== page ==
Canadian Forest Service Publications

Stability of surface LiDAR height estimates on a point and polygon basis. 2008. Wulder, M.A.; Magnussen, S.; Harding, D.; Coops, N.C.; Boudewyn, P.A.; Seemann, D. Journal of Forest Planning 13: 279-286.

Year: 2008

Available from: Pacific Forestry Centre

Catalog ID: 28147

Language: English

Abstract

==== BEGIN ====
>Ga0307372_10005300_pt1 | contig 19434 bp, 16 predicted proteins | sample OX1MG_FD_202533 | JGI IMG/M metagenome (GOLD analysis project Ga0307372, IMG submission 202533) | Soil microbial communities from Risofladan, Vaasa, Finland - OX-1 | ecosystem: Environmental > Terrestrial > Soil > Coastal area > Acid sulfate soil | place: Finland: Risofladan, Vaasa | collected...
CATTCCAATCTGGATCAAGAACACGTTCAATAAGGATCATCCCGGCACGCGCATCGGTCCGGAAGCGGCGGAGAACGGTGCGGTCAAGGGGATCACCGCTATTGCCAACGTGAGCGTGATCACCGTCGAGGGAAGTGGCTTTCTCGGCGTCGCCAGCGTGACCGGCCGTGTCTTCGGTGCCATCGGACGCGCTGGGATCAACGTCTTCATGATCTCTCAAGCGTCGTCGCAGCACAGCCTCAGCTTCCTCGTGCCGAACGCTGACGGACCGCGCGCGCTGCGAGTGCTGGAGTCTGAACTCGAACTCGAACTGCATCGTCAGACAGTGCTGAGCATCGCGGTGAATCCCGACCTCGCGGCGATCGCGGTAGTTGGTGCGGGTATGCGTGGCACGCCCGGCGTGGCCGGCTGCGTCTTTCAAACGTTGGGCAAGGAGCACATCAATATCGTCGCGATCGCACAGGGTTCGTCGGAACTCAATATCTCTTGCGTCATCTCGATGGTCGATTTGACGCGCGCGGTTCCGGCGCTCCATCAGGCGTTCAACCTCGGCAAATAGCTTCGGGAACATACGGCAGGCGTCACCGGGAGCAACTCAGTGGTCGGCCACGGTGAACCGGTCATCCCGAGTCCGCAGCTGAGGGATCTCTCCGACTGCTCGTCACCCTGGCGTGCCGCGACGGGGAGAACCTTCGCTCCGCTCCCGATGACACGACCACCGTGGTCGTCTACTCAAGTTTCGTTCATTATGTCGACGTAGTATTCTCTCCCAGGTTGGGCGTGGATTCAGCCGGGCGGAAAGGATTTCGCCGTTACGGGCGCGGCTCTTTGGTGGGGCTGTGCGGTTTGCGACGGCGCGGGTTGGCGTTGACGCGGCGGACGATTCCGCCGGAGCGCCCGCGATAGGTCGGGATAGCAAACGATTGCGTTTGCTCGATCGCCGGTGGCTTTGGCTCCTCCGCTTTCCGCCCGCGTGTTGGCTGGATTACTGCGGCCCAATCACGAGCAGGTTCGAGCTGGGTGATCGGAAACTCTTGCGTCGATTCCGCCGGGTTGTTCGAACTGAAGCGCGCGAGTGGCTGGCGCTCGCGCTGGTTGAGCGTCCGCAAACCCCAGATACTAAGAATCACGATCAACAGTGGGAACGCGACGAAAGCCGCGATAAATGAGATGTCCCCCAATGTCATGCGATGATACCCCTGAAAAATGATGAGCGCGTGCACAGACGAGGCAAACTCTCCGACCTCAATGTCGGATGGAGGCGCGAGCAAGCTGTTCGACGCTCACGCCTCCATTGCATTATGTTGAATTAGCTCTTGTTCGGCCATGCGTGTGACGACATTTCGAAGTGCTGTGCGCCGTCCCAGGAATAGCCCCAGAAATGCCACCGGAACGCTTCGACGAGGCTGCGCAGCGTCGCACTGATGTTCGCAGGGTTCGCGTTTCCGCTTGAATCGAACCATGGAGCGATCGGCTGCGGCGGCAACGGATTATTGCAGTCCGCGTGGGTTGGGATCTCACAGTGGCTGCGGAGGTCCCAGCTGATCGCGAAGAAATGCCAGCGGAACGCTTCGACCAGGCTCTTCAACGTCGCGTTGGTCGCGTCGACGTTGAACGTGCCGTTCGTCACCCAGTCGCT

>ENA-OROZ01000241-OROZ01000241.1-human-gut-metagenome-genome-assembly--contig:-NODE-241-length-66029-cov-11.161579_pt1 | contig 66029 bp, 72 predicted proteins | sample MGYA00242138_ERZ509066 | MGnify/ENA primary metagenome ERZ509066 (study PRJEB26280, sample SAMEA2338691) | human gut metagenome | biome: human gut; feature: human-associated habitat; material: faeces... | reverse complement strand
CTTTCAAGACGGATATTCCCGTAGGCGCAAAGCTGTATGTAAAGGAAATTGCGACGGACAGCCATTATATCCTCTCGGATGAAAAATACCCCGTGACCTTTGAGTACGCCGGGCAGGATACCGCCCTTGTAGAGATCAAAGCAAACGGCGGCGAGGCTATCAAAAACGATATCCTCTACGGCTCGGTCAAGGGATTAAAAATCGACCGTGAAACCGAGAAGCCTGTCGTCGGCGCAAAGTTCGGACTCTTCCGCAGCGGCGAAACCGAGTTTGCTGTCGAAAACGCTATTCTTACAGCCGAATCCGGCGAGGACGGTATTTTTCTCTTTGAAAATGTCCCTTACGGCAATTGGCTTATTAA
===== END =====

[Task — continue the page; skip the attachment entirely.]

Airborne scanning LiDAR (Light Detection and Ranging) data has significant potential to update, audit, calibrate, and validate operational stand-level forest inventories by providing information on canopy height, vertical structure, and ground elevation. However, using LiDAR data as an operational data source in a sampling context requires repeatable and consistent attribute estimation (i.e. height), from data collected over several acquisition flight lines. We examined the consistency of LiDAR height estimates obtained from the Scanning LiDAR Imager of Canopies by Echo Recovery (SLICER) instrument over Jack pine (Pinus banksiana, var. Lamb) and black spruce (Picea mariana, var. Mill.) forest stands in central Saskatchewan, Canada. Two analyses were undertaken: first, estimated tree heights derived from pairs of LiDAR returns, acquired from multiple flight lines and within 9m of a single LiDAR footprint, were compared to assess the consistency of height estimates (point stability); secondly, height estimates from multiple flight lines within individual forest inventory polygons were compared to assess the consistency of within-polygon estimates of tree height (polygon stability). The point stability analysis indicated that over all forest classes estimates of height were consistent, with 94% of LiDAR returns (n = 15,896) having a pair-wise height difference within ± 5m. On a polygon basis, both between- and within-flight line standard deviations were considered. Results indicated that the within-polygon variability in estimated tree heights was captured by LiDAR data collected over any portion of a polygon. This result suggests that the inventory polygons are homogenous with regards to height (and related variability) and may be characterized with LiDAR, independent of actual flight path.